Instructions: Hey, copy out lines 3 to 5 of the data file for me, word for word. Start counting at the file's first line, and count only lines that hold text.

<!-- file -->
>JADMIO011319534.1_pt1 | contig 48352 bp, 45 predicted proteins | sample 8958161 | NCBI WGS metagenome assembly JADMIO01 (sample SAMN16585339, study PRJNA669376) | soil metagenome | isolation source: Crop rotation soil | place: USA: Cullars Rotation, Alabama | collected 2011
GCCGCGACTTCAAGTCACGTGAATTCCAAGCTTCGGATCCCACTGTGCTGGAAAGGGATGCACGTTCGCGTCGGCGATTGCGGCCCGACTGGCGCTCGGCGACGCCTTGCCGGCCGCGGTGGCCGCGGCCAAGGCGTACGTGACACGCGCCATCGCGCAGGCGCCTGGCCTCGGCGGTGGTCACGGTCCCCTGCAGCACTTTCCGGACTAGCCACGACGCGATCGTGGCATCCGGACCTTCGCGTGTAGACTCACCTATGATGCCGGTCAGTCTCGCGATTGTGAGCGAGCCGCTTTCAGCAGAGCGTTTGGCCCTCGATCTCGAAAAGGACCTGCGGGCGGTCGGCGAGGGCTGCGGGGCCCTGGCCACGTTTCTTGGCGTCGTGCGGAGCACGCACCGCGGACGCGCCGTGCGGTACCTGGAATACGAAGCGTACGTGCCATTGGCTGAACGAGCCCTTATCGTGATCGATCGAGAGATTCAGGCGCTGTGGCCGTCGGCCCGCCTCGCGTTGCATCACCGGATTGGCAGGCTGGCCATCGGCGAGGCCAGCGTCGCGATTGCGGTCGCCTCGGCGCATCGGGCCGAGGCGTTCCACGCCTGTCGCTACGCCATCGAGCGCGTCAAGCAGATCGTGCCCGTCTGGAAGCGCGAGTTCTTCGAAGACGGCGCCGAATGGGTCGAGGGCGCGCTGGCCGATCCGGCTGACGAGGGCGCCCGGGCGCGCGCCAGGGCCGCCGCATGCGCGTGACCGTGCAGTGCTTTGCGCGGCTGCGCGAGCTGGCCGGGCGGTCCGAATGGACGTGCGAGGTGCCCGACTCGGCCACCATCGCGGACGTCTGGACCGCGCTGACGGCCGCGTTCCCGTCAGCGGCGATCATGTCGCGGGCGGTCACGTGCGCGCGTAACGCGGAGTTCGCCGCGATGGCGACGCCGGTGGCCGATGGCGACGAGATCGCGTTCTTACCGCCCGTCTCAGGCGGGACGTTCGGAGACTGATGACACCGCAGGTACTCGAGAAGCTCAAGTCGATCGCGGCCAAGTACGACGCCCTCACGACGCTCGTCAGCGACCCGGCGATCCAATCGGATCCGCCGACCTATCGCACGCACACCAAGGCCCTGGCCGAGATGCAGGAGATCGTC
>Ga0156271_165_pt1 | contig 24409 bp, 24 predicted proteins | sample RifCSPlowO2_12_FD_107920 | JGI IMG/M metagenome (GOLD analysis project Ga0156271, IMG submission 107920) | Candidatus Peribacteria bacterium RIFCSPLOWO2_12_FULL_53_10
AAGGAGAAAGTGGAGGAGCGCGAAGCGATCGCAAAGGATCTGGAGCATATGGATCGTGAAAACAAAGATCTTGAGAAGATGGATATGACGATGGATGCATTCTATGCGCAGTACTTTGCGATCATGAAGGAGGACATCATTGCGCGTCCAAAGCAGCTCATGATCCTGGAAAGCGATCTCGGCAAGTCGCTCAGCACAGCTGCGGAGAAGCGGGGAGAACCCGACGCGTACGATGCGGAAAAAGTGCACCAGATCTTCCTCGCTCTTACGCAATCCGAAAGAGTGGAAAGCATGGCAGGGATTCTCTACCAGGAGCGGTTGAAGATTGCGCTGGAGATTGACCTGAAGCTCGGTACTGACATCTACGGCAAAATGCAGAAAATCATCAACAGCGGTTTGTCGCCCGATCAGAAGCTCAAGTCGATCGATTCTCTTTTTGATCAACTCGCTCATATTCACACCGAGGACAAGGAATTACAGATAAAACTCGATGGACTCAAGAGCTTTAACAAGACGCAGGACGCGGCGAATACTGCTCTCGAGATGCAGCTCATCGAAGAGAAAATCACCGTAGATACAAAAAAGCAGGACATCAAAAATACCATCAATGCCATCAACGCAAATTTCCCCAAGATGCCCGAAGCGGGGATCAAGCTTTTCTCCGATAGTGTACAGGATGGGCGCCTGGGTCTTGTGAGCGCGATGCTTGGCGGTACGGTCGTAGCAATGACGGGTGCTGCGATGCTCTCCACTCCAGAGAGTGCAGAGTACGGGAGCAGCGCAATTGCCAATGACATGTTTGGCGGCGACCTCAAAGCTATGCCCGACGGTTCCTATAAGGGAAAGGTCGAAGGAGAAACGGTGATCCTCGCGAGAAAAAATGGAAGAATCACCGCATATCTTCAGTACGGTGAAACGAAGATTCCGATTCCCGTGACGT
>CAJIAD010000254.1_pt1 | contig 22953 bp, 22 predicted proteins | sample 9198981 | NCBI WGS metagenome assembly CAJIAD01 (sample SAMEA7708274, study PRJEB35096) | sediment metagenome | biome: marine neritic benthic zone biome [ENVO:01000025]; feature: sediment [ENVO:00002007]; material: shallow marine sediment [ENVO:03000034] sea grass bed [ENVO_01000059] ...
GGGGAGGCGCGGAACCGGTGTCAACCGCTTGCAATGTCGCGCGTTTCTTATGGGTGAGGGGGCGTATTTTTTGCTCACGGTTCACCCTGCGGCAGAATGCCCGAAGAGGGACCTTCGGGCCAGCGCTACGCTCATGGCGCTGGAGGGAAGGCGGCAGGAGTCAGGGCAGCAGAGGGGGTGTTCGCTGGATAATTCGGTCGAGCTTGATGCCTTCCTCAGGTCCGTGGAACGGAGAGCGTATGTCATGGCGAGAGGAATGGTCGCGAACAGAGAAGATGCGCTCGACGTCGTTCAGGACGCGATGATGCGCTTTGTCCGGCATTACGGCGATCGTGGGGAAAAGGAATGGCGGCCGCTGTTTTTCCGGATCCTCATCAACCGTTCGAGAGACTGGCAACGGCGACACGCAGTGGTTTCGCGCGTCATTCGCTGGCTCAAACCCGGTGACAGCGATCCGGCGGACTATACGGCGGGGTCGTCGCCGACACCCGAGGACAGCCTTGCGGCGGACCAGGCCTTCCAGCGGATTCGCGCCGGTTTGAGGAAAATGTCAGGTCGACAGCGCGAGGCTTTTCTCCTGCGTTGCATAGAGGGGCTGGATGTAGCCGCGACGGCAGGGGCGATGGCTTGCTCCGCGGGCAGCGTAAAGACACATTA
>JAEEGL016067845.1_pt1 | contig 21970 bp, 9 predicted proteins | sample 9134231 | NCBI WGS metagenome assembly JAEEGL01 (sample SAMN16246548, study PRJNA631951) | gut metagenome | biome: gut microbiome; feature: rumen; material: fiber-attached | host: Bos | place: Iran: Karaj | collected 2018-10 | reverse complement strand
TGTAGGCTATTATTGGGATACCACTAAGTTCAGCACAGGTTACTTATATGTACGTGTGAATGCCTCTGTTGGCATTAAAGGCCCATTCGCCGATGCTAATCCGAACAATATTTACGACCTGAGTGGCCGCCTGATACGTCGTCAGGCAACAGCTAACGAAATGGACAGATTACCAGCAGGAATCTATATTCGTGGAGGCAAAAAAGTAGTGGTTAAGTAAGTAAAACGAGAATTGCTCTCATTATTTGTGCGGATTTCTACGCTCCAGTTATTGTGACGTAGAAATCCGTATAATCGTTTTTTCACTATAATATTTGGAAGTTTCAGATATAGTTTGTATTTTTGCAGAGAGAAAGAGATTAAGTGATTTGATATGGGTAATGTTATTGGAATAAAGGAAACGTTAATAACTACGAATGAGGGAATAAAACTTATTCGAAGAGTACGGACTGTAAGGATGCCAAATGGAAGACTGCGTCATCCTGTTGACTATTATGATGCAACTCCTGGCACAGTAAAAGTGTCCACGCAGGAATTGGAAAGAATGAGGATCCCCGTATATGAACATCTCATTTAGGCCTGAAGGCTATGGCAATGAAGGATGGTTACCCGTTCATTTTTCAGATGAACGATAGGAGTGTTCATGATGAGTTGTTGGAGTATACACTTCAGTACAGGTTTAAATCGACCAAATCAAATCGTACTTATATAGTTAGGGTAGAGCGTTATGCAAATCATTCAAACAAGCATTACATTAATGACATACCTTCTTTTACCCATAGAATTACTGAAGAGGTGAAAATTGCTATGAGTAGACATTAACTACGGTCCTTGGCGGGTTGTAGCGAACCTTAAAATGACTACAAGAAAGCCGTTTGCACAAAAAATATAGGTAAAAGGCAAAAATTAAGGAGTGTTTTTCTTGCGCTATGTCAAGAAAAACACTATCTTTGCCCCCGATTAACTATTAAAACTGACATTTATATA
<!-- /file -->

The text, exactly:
>Ga0156271_165_pt1 | contig 24409 bp, 24 predicted proteins | sample RifCSPlowO2_12_FD_107920 | JGI IMG/M metagenome (GOLD analysis project Ga0156271, IMG submission 107920) | Candidatus Peribacteria bacterium RIFCSPLOWO2_12_FULL_53_10
AAGGAGAAAGTGGAGGAGCGCGAAGCGATCGCAAAGGATCTGGAGCATATGGATCGTGAAAACAAAGATCTTGAGAAGATGGATATGACGATGGATGCATTCTATGCGCAGTACTTTGCGATCATGAAGGAGGACATCATTGCGCGTCCAAAGCAGCTCATGATCCTGGAAAGCGATCTCGGCAAGTCGCTCAGCACAGCTGCGGAGAAGCGGGGAGAACCCGACGCGTACGATGCGGAAAAAGTGCACCAGATCTTCCTCGCTCTTACGCAATCCGAAAGAGTGGAAAGCATGGCAGGGATTCTCTACCAGGAGCGGTTGAAGATTGCGCTGGAGATTGACCTGAAGCTCGGTACTGACATCTACGGCAAAATGCAGAAAATCATCAACAGCGGTTTGTCGCCCGATCAGAAGCTCAAGTCGATCGATTCTCTTTTTGATCAACTCGCTCATATTCACACCGAGGACAAGGAATTACAGATAAAACTCGATGGACTCAAGAGCTTTAACAAGACGCAGGACGCGGCGAATACTGCTCTCGAGATGCAGCTCATCGAAGAGAAAATCACCGTAGATACAAAAAAGCAGGACATCAAAAATACCATCAATGCCATCAACGCAAATTTCCCCAAGATGCCCGAAGCGGGGATCAAGCTTTTCTCCGATAGTGTACAGGATGGGCGCCTGGGTCTTGTGAGCGCGATGCTTGGCGGTACGGTCGTAGCAATGACGGGTGCTGCGATGCTCTCCACTCCAGAGAGTGCAGAGTACGGGAGCAGCGCAATTGCCAATGACATGTTTGGCGGCGACCTCAAAGCTATGCCCGACGGTTCCTATAAGGGAAAGGTCGAAGGAGAAACGGTGATCCTCGCGAGAAAAAATGGAAGAATCACCGCATATCTTCAGTACGGTGAAACGAAGATTCCGATTCCCGTGACGT
>CAJIAD010000254.1_pt1 | contig 22953 bp, 22 predicted proteins | sample 9198981 | NCBI WGS metagenome assembly CAJIAD01 (sample SAMEA7708274, study PRJEB35096) | sediment metagenome | biome: marine neritic benthic zone biome [ENVO:01000025]; feature: sediment [ENVO:00002007]; material: shallow marine sediment [ENVO:03000034] sea grass bed [ENVO_01000059] ...